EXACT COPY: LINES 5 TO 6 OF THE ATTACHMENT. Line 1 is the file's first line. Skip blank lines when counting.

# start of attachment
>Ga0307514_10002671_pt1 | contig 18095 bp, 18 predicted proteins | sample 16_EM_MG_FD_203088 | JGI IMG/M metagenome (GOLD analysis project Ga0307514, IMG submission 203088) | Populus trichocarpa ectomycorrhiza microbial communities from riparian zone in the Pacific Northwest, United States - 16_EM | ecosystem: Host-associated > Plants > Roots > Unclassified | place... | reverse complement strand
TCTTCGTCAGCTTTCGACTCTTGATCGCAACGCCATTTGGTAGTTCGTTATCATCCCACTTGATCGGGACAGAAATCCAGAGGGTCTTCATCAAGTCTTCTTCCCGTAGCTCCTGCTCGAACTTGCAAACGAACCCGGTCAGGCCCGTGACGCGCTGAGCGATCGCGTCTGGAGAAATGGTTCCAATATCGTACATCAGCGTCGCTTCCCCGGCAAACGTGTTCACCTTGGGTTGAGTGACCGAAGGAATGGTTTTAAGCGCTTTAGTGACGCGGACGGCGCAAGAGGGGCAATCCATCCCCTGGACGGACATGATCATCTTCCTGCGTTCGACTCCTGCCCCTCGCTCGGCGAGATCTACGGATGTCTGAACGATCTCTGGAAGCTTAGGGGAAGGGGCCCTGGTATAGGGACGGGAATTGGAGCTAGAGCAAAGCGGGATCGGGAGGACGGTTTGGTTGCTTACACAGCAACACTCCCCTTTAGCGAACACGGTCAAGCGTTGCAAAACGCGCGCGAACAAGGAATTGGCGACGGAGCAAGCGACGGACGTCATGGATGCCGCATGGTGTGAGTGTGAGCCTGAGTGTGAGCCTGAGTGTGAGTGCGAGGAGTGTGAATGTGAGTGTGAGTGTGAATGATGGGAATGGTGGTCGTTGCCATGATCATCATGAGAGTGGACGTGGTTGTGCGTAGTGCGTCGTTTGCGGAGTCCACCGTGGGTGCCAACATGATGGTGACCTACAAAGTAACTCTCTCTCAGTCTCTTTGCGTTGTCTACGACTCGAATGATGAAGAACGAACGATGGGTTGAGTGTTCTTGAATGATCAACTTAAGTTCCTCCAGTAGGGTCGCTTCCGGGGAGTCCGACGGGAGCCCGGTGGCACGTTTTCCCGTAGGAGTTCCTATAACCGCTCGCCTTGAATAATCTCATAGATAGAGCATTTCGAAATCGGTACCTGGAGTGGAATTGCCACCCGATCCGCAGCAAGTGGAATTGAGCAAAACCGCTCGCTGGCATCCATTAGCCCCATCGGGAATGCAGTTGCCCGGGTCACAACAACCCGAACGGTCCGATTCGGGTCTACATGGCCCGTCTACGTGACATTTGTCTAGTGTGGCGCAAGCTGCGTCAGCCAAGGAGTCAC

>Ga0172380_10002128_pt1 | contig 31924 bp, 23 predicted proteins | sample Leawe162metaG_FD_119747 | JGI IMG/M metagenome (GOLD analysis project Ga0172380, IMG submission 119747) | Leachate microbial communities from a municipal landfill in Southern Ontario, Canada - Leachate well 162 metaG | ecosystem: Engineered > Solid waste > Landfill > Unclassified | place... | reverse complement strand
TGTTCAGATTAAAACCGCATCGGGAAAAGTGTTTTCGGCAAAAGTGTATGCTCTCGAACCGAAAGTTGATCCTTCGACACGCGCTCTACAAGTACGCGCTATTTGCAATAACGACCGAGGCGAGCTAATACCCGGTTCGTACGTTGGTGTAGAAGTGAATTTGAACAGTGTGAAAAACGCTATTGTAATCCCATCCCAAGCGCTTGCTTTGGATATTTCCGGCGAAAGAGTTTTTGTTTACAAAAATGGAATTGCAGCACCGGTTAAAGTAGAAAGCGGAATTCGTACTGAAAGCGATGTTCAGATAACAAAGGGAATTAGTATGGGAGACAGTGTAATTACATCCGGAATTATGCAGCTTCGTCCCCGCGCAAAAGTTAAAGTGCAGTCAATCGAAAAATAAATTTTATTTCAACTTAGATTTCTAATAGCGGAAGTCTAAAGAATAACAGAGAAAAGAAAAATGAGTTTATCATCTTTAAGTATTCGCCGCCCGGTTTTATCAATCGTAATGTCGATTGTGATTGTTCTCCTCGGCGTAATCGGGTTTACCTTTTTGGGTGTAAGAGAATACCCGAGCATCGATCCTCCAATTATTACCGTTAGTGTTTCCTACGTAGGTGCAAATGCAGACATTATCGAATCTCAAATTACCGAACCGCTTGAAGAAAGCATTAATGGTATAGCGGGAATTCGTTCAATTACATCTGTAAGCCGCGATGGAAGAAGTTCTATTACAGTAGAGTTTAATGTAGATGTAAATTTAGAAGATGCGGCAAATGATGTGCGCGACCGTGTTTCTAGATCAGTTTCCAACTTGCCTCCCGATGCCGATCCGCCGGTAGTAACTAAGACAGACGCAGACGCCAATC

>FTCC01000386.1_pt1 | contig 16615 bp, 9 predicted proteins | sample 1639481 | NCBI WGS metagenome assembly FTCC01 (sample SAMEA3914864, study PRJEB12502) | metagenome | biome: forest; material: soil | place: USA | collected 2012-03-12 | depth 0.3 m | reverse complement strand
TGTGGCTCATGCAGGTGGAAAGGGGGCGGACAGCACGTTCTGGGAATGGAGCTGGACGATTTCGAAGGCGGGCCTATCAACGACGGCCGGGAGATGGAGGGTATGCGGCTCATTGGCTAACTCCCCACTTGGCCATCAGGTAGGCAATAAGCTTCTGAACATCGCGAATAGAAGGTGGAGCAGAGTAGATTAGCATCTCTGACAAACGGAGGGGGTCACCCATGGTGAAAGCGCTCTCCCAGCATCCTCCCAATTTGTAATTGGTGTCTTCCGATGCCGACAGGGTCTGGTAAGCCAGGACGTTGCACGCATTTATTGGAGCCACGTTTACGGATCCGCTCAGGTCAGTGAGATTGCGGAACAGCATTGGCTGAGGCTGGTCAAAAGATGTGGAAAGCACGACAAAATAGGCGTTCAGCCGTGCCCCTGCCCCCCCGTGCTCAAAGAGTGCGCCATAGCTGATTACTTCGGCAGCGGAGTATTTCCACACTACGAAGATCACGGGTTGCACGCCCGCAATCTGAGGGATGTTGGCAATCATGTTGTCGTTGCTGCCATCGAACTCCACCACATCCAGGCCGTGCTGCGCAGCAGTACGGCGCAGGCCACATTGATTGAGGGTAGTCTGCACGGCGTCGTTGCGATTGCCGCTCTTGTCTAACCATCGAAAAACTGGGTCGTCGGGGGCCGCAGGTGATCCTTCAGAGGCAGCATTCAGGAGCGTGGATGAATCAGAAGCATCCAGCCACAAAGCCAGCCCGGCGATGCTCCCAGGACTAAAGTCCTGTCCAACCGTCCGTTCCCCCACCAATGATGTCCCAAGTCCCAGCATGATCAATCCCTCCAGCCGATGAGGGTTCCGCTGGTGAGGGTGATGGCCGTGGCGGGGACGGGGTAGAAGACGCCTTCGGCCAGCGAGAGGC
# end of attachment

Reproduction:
>FTCC01000386.1_pt1 | contig 16615 bp, 9 predicted proteins | sample 1639481 | NCBI WGS metagenome assembly FTCC01 (sample SAMEA3914864, study PRJEB12502) | metagenome | biome: forest; material: soil | place: USA | collected 2012-03-12 | depth 0.3 m | reverse complement strand
TGTGGCTCATGCAGGTGGAAAGGGGGCGGACAGCACGTTCTGGGAATGGAGCTGGACGATTTCGAAGGCGGGCCTATCAACGACGGCCGGGAGATGGAGGGTATGCGGCTCATTGGCTAACTCCCCACTTGGCCATCAGGTAGGCAATAAGCTTCTGAACATCGCGAATAGAAGGTGGAGCAGAGTAGATTAGCATCTCTGACAAACGGAGGGGGTCACCCATGGTGAAAGCGCTCTCCCAGCATCCTCCCAATTTGTAATTGGTGTCTTCCGATGCCGACAGGGTCTGGTAAGCCAGGACGTTGCACGCATTTATTGGAGCCACGTTTACGGATCCGCTCAGGTCAGTGAGATTGCGGAACAGCATTGGCTGAGGCTGGTCAAAAGATGTGGAAAGCACGACAAAATAGGCGTTCAGCCGTGCCCCTGCCCCCCCGTGCTCAAAGAGTGCGCCATAGCTGATTACTTCGGCAGCGGAGTATTTCCACACTACGAAGATCACGGGTTGCACGCCCGCAATCTGAGGGATGTTGGCAATCATGTTGTCGTTGCTGCCATCGAACTCCACCACATCCAGGCCGTGCTGCGCAGCAGTACGGCGCAGGCCACATTGATTGAGGGTAGTCTGCACGGCGTCGTTGCGATTGCCGCTCTTGTCTAACCATCGAAAAACTGGGTCGTCGGGGGCCGCAGGTGATCCTTCAGAGGCAGCATTCAGGAGCGTGGATGAATCAGAAGCATCCAGCCACAAAGCCAGCCCGGCGATGCTCCCAGGACTAAAGTCCTGTCCAACCGTCCGTTCCCCCACCAATGATGTCCCAAGTCCCAGCATGATCAATCCCTCCAGCCGATGAGGGTTCCGCTGGTGAGGGTGATGGCCGTGGCGGGGACGGGGTAGAAGACGCCTTCGGCCAGCGAGAGGC